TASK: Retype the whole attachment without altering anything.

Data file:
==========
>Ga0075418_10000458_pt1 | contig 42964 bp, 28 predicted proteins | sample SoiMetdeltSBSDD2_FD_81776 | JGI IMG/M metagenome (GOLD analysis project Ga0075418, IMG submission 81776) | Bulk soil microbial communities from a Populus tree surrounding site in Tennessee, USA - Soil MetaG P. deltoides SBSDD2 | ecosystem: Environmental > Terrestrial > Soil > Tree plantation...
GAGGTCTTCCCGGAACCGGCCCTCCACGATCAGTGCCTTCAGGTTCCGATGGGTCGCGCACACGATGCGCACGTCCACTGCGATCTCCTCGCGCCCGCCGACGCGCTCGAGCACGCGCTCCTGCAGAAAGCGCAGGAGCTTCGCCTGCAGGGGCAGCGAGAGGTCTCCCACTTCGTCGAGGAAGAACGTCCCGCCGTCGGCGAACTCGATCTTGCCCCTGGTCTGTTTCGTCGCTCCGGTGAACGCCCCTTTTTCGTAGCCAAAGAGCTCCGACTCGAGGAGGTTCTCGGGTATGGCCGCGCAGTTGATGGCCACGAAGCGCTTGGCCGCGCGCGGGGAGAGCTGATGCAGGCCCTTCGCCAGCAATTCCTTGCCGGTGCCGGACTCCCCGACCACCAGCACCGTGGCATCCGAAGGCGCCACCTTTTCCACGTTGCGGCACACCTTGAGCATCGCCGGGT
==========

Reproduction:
>Ga0075418_10000458_pt1 | contig 42964 bp, 28 predicted proteins | sample SoiMetdeltSBSDD2_FD_81776 | JGI IMG/M metagenome (GOLD analysis project Ga0075418, IMG submission 81776) | Bulk soil microbial communities from a Populus tree surrounding site in Tennessee, USA - Soil MetaG P. deltoides SBSDD2 | ecosystem: Environmental > Terrestrial > Soil > Tree plantation...
GAGGTCTTCCCGGAACCGGCCCTCCACGATCAGTGCCTTCAGGTTCCGATGGGTCGCGCACACGATGCGCACGTCCACTGCGATCTCCTCGCGCCCGCCGACGCGCTCGAGCACGCGCTCCTGCAGAAAGCGCAGGAGCTTCGCCTGCAGGGGCAGCGAGAGGTCTCCCACTTCGTCGAGGAAGAACGTCCCGCCGTCGGCGAACTCGATCTTGCCCCTGGTCTGTTTCGTCGCTCCGGTGAACGCCCCTTTTTCGTAGCCAAAGAGCTCCGACTCGAGGAGGTTCTCGGGTATGGCCGCGCAGTTGATGGCCACGAAGCGCTTGGCCGCGCGCGGGGAGAGCTGATGCAGGCCCTTCGCCAGCAATTCCTTGCCGGTGCCGGACTCCCCGACCACCAGCACCGTGGCATCCGAAGGCGCCACCTTTTCCACGTTGCGGCACACCTTGAGCATCGCCGGGT